Volume 13 Supplement 4
O211. The state of PI monotherapy and NRTI-sparing therapy
- JR Arribas1
© Arribas; licensee BioMed Central Ltd. 2010
Published: 8 November 2010
Current consensus about treatment of HIV infection is that HAART must include two nucleoside reverse transcriptase inhibitors plus a third drug (one non-nucleoside reverse transcriptase inhibitor, a boosted protease inhibitor, an integrase strand transfer inhibitor and possibly a CCR5 inhibitor). There is a lot of interest about changing the basic structure of the antiretroviral regimen so we can be able to use nucleoside-sparing regimens. The main reason to support the investigation of NRTI-sparing strategies is the concern about the long-term toxicity of tenofovir and abacavir.
In antiretroviral naïve patients candidates for nucleoside sparing regimens have included a boosted or unboosted protease inhibitor as the backbone drug to which a non-nucleoside reverse transcriptase inhibitor, an integrase inhibitor, a single nucleoside or a CCR5 inhibitor has been added. In patients who have already achieved suppression it is possible that a boosted protease inhibitor used as monotherapy might be all what is needed to maintain suppression. It is reasonable to predict that, compared to triple-drug HAART, the long term toxicity of these single and dual-drug regimens would be lower. Finding the right number of antiretrovirals that offers the optimal balance of long-term efficacy and toxicity is therefore a very important scientific question.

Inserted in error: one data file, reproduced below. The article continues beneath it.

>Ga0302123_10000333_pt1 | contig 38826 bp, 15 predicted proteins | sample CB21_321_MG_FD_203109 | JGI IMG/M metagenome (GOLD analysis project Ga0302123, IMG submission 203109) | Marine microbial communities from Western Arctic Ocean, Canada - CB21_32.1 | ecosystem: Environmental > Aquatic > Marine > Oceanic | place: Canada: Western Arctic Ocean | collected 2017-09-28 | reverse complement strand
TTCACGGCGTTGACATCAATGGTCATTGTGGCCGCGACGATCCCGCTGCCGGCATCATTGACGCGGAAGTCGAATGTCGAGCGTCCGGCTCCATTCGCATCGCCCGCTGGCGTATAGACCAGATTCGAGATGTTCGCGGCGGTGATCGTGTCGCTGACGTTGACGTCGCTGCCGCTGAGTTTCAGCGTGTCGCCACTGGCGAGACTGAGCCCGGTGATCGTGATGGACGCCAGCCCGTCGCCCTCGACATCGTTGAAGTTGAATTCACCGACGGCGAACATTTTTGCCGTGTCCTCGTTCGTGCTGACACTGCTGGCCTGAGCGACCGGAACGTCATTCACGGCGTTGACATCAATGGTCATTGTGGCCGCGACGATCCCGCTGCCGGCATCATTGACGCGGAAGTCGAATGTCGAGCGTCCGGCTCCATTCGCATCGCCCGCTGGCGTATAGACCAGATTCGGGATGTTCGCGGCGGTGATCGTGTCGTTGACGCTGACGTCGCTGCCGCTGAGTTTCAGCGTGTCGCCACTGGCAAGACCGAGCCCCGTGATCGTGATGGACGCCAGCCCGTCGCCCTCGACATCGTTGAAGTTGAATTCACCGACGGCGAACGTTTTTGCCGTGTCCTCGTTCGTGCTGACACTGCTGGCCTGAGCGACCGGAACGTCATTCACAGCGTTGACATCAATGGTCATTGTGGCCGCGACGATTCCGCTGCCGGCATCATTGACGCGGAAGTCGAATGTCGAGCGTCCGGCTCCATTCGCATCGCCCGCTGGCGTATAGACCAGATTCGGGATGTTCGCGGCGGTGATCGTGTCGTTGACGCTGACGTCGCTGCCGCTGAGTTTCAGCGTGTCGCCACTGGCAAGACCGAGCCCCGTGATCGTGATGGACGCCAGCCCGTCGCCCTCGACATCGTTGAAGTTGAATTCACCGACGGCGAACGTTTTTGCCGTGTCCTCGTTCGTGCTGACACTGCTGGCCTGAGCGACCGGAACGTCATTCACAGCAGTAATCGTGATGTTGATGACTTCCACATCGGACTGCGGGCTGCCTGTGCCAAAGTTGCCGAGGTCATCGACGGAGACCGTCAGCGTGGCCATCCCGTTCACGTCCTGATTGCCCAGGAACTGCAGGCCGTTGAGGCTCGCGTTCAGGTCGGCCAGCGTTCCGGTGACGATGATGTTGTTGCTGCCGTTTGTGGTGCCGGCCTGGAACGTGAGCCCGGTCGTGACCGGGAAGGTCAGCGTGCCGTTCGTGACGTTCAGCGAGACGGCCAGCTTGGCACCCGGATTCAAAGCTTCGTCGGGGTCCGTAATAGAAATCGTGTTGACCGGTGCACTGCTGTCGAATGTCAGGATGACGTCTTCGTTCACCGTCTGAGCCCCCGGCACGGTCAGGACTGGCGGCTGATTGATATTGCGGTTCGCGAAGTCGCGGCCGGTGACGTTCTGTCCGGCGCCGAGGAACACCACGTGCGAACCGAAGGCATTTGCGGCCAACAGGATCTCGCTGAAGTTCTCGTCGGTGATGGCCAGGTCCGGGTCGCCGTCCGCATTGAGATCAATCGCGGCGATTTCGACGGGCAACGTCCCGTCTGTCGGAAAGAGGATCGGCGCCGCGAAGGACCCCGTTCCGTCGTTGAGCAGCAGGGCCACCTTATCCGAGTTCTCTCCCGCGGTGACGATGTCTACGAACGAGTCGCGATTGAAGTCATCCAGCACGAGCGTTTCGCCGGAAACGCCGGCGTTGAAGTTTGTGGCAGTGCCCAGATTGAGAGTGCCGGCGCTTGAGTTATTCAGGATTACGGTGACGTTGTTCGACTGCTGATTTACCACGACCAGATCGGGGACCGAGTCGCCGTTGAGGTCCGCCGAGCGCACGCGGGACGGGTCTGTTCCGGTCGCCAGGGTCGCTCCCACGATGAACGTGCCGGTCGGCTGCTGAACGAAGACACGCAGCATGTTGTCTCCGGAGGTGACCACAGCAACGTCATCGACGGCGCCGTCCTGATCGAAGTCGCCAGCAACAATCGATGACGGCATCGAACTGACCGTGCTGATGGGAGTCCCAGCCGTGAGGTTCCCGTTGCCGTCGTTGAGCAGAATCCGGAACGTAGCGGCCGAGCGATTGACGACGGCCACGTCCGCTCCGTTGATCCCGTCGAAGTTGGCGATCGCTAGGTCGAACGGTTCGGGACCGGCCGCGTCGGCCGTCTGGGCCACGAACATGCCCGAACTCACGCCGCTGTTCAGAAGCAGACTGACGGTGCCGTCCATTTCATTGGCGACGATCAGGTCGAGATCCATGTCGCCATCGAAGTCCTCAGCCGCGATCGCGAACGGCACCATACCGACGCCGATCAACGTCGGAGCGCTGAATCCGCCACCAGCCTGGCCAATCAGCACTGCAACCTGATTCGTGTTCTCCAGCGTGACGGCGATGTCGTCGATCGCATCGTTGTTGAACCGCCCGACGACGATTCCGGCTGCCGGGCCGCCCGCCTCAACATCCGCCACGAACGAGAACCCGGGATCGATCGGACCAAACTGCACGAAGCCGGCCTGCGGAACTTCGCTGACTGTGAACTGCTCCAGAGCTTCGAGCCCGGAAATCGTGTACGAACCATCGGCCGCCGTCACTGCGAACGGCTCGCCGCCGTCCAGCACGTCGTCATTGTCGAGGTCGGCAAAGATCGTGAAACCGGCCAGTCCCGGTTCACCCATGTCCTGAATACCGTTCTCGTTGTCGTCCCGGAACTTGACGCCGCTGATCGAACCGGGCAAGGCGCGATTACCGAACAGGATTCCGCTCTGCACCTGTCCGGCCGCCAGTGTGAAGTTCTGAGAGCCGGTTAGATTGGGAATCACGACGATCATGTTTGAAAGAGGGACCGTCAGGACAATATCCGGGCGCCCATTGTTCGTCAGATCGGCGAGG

This presentation would review the clinical trials that have explored NRTI sparing strategies for the treatment of antiretroviral naïve patients and also for maintenance of viral suppression. The presentation would highlight the possible benefits associated to NRTI-sparing strategies and the most promising candidates.
This article is published under license to BioMed Central Ltd. This is an open access article distributed under the terms of the Creative Commons Attribution License (http://creativecommons.org/licenses/by/2.0), which permits unrestricted use, distribution, and reproduction in any medium, provided the original work is properly cited.